Historians in Rochester knew it was likely. And this week, their predictions were confirmed.
Workers on the Main Street Makeover in downtown Rochester uncovered on Thursday what still remains of the Detroit United Railway tracks in Rochester.
The tracks were found north of University Drive near the Rochester Medical Center and Paint Creek bridge.
Rochester City Manager Jaymes Vettraino . In fact, local historians were pretty sure the tracks still existed.
According to Deborah Larsen, a member of the Rochester Avon Historical Society and author of Home Town Rochester, the tracks uncovered this week were laid in 1899. The DUR rail line stretched from Detroit to Flint and carried freight like milk for dairy farmers. It also transported people who wanted to come to the city — Detroit — to shop and dine.
This particular spot in Rochester was a hub for the DUR and also for the Michigan Central Railroad, which is now the Paint Creek Trail. The tracks crossed at this exact location of the discovery.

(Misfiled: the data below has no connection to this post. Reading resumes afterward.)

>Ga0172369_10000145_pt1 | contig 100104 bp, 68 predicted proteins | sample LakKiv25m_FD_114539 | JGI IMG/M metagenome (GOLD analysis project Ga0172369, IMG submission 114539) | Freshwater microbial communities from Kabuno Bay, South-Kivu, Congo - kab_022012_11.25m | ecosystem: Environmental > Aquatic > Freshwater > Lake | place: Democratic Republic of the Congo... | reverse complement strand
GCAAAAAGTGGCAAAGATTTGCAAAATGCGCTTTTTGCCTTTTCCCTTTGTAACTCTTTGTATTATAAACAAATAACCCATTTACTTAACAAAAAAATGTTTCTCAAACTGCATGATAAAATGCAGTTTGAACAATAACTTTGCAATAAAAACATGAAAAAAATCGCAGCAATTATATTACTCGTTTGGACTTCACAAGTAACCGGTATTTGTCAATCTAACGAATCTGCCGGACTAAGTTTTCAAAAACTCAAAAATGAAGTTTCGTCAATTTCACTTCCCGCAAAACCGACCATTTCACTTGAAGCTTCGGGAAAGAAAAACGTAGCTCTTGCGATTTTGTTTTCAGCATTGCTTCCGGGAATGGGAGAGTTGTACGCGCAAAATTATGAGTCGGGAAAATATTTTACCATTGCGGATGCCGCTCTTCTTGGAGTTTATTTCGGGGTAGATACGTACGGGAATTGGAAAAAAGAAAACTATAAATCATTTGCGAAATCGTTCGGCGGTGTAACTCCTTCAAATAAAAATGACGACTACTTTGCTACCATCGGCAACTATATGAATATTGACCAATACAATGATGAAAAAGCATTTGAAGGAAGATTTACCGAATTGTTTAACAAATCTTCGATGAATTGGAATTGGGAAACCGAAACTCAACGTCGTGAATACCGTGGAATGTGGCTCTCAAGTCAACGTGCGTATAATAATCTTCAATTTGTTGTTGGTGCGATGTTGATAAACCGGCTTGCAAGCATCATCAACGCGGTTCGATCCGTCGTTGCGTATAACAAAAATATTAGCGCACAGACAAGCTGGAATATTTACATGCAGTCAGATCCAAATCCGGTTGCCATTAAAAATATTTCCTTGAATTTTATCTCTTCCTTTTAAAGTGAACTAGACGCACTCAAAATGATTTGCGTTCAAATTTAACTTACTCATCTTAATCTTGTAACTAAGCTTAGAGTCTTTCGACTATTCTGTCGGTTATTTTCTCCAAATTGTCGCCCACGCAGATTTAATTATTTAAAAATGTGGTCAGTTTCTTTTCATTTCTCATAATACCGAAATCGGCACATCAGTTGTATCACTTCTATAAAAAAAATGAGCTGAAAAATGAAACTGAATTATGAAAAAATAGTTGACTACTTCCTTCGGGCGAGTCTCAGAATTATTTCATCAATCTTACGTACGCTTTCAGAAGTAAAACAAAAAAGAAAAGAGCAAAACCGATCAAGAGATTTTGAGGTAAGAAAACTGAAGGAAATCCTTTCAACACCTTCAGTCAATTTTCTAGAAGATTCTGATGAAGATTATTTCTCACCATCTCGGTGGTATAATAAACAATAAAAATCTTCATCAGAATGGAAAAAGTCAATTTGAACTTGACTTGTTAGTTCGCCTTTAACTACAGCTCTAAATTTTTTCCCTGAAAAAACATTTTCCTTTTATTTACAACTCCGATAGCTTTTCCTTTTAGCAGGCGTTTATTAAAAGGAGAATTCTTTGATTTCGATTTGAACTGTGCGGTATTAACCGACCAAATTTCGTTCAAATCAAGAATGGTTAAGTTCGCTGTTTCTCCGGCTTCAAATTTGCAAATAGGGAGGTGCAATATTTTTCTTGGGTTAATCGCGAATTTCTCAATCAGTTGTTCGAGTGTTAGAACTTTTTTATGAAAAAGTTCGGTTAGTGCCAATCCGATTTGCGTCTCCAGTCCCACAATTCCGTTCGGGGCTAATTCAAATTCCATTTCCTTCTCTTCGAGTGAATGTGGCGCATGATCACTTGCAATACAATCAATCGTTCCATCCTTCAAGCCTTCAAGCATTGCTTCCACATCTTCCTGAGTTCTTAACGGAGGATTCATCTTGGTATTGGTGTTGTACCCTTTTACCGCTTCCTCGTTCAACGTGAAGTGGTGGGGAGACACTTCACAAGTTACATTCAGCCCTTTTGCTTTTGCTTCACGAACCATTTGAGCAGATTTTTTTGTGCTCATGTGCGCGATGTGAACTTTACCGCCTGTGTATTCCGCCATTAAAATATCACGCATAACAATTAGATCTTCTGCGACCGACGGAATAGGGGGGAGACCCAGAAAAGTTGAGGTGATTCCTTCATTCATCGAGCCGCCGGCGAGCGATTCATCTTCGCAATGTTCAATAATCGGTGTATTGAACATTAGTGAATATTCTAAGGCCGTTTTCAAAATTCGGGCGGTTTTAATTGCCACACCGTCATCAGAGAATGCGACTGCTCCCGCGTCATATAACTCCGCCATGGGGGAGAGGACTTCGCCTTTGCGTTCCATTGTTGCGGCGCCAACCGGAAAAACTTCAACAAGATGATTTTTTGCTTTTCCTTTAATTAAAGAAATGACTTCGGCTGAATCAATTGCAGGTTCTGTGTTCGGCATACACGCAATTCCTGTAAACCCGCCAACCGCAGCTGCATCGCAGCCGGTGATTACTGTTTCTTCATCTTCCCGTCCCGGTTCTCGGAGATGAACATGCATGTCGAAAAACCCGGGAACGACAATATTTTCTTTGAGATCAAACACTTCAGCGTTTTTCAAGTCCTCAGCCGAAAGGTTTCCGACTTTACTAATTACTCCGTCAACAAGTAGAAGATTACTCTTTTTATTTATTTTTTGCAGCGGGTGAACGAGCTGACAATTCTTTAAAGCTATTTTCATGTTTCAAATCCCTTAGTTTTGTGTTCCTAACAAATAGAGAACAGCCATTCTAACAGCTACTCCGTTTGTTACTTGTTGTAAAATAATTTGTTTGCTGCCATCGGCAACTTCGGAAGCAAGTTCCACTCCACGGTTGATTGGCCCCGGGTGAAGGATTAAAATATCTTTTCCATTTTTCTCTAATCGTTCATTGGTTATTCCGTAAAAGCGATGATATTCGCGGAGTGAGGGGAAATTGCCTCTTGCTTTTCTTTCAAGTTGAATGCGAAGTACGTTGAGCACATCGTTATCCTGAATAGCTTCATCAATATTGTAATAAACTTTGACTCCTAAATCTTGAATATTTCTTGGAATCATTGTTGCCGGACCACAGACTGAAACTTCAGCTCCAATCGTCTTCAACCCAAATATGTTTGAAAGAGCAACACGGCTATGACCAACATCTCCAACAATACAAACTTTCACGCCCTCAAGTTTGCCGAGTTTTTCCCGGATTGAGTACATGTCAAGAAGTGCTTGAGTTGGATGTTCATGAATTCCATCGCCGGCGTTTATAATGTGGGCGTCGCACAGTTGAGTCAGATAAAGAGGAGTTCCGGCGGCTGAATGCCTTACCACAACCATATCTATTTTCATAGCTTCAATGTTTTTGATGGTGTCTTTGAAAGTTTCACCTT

A power house and car barn for the railroads existed where the Atallah Heart Center is now, Larsen said. Look closely at photos of the uncovered railroad tracks taken this week; you will see that the tracks curved to allow cars to go into the car barn for repair.
'Window into the past'
The last trolley car pulled out of Rochester on this track in 1931. "In its heydey in the 20s, there were 62 cars entering and leaving Rochester every day," Larsen said.
During World War II, most of the tracks were stripped for iron. Larsen said she doesn't know for sure why these tracks on Main Street were left in place, but she is guessing that the intersection of the railroad tracks at this spot made it difficult to remove.
"This is another window into the past," Larsen said. "We were almost certain the rails were still there. But none of us can remember those days, so it's exciting to get a glimpse of what's there."
As part of the Main Street reconstruction work, the rail tracks will be removed; the city has been diligent with .
For more photos and to stay up-to-date with historical findings, follow the Rochester Avon Historical Society on Facebook.